August 17, 2018 / 9:29 AM / 3 months ago

Multiple bids lined up for Paris airport operator: sources

(This version of the August 16 story corrects description of analyst’s employer in paragraph 8)

FILE PHOTO: A general view of Terminal 1 at the Charles de Gaulle Airport in Roissy, near Paris, September 17, 2014. REUTERS/Charles Platiau/File Photo

By Clara Denina and Arno Schuetze

LONDON (Reuters) - At least three consortiums have been formed to launch multibillion-euro bids for a stake in the operator of Paris Charles de Gaulle and Orly airports, among the first of France’s planned privatizations for 2019, three financial sources said.

The French state’s 50.6 percent stake in airports group Aeroports de Paris (ADP)(ADP.PA) is likely to go on the block next year in a deal that could be worth up to 10 billion euros ($11.4 billion), based on the current market capitalization.

This privatization is part of President Emmanuel Macron’s plan to help to finance a 10 billion euro government fund aimed at supporting innovation projects. For now ADP, energy group Engie (ENGIE.PA) and lottery monopoly FDJ are the main companies targeted.

Three consortiums have been forming, people close to the matter said, identifying the lead player in each as U.S.-based fund Global Infrastructure Partners (GIP), French group Vinci (SGEF.PA) and Australian fund IFM.

Milan-listed Atlantia (ATL.MI) has also been considering taking part in the ADP auction at the helm of a fourth consortium. However, such a plan could be thwarted by this week’s collapse of a motorway bridge in Genoa, which left 38 people dead, bankers and analysts said.

Atlantia may lack the funds if Italy imposes punitive measures against its Autostrade unit, operator of the collapsed bridge, and the group’s management could be too wrapped up in the Genoa aftermath to deal with new distractions.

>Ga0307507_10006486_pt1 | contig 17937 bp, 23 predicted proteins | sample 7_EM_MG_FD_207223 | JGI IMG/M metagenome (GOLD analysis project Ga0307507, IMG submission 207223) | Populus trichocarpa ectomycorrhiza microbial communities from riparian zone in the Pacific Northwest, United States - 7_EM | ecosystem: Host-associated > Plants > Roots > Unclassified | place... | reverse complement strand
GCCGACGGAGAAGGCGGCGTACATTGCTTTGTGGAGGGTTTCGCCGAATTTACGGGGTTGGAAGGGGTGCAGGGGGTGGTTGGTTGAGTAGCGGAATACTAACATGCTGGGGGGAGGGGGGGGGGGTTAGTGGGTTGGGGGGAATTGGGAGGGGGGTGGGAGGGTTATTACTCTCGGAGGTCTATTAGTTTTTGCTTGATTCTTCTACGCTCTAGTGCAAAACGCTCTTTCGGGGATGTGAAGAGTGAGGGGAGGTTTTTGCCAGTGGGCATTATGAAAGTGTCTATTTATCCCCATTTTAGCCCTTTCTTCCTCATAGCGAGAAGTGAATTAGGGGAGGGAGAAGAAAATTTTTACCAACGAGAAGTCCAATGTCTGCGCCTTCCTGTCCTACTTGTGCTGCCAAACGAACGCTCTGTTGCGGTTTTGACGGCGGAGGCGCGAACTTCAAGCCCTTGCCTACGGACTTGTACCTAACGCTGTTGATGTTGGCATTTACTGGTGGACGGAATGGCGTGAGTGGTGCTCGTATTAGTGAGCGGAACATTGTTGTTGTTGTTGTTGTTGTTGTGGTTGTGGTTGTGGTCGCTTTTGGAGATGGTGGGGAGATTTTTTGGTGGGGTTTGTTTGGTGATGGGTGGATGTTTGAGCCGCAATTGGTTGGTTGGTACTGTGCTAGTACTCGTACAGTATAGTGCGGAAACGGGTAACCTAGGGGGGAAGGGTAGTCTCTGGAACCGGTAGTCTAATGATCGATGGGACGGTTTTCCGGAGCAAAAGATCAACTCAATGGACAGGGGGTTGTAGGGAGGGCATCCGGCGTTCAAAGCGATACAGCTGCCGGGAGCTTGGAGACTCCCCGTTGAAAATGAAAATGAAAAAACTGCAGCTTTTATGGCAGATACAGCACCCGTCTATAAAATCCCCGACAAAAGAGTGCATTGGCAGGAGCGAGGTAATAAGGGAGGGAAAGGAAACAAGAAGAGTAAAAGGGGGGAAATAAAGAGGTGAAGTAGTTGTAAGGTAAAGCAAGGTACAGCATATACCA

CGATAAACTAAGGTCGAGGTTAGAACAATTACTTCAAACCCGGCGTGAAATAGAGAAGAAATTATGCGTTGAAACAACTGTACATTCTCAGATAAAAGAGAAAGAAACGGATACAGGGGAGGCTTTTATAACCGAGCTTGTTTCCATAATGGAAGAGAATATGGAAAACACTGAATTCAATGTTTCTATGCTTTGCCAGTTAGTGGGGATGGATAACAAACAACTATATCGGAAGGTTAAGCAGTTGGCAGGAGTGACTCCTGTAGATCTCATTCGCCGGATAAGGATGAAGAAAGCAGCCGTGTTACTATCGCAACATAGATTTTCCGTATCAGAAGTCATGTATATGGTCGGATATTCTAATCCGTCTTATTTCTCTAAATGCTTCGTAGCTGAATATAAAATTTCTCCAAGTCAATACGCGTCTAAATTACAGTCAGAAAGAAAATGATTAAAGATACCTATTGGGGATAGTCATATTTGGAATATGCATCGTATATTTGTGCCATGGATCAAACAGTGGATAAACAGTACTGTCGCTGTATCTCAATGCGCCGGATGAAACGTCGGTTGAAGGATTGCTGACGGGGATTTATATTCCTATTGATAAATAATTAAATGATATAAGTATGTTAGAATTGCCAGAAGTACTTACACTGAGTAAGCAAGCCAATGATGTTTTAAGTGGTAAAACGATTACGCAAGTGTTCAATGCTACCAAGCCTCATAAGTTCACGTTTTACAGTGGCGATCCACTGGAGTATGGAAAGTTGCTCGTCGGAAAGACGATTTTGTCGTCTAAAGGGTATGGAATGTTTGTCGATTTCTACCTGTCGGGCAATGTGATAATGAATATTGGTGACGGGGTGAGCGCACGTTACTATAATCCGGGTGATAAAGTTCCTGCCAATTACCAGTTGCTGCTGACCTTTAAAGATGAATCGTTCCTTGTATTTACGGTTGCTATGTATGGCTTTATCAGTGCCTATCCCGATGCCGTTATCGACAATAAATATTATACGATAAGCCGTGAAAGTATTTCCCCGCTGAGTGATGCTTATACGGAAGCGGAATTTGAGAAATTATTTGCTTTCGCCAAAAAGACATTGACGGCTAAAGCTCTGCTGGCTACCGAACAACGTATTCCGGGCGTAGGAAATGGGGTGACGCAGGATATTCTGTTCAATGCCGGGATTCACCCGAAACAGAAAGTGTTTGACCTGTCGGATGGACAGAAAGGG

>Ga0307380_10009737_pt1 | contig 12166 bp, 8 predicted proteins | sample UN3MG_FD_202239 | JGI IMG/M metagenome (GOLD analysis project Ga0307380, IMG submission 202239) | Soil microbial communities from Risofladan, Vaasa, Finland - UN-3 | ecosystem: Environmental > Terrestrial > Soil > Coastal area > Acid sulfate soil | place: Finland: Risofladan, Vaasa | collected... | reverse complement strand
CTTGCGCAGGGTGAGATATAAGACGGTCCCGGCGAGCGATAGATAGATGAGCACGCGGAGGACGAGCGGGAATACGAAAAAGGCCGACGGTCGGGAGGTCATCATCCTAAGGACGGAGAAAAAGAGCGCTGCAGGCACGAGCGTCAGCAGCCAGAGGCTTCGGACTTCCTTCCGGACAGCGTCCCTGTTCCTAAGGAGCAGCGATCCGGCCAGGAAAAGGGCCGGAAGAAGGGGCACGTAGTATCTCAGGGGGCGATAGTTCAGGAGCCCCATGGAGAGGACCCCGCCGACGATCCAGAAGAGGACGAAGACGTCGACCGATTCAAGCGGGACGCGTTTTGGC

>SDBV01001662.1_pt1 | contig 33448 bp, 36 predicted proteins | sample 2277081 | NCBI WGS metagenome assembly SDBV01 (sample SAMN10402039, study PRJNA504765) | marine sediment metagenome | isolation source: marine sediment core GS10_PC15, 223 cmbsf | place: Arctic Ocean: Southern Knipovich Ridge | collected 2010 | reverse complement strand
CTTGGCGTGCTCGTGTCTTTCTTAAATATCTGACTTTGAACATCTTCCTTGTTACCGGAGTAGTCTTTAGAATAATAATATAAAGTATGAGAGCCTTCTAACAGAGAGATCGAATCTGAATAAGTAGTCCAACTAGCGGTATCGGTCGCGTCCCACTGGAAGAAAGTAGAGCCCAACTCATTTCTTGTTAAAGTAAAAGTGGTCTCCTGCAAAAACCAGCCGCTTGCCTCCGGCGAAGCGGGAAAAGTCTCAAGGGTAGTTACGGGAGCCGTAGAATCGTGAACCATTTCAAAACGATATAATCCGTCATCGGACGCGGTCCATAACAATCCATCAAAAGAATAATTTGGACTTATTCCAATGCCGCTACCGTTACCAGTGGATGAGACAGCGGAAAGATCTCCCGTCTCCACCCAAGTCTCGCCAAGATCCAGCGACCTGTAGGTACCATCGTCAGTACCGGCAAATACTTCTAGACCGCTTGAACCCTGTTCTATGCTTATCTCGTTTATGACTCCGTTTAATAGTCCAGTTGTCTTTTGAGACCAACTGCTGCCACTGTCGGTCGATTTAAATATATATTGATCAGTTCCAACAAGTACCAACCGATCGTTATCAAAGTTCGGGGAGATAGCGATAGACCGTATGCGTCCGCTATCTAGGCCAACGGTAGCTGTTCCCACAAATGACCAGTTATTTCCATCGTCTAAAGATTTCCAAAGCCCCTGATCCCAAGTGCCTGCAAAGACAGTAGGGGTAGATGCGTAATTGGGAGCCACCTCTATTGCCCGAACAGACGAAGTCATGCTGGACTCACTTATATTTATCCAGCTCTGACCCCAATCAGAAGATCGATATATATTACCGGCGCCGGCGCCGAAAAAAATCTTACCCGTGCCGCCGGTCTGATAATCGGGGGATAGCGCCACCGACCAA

“Atlantia is 100 percent focused on handling the Genoa crisis,” a source familiar with the matter said. “I can’t see them investing any resources into a new bidding process.”

Francesco Lamanna, of financial analysis website Investing.com, agreed.

FILE PHOTO: Passengers wait for luggage at Charles de Gaulle Airport in Roissy, near Paris, France, March 23, 2016. REUTERS/Philippe Wojazer/File Photo

“The hostile position of politics, in my opinion, suggests that they should be calm at least a little while before someone takes new initiatives ... In short, I think it is the least favorable moment for Atlantia to take a step forward,” he said.

Reuters reported in June that Vinci, which already holds an 8 percent stake and has made airport operation a core business, had approached pension funds to become partners, given the potential size of the asset.

It is unclear whether any fund has created a joint venture with Vinci.

The companies declined to comment or were not immediately available for comment.

INVESTOR RETURNS

One of the sources said that at least a dozen consortiums will participate in the first round of the auction, adding that each is expected to include one airport specialist or a that already has an airport portfolio.

Global infrastructure investors, Canadian and U.S. pension funds, large European insurers and Middle Eastern funds are also expected to bid, some as part of larger consortiums, the sources said.

European airports have achieved solid investor returns in recent years as they have benefited from increasing global travel and a rise in consumer spending at airport retail outlets, on-site hotels and car parking.

France’s lower house of parliament was due to begin debate next month on the law to implement ADP’s privatization, with a view to adopting it by the end of the year or early 2019. That timetable could yet slip, however, as other Macron reform plans vie for attention.

ADP owns its assets outright but the new law envisions the company being given a 70-year concession to operate them, with the state having the right to veto the sale of ADP assets, which are primarily real estate.

The government should have no major issues passing the bill, with Macron’s party holding a majority in the lower house, though some opposition parties have criticized the plans.

The International Air Transport Association (IATA), an industry lobby group, said in June that the length of the proposed concession reduces flexibility to adapt to charging market conditions. IATA also took issue with the planned charging system, having long argued that revenue from airport retail activities should be used to cut charges to airlines.

Additional reporting by Sarah White, Pamela Barbaglia, Andres Gonzalez, Dasha Afanasieva and Valentina Za; Editing by David Goodman and David Evans

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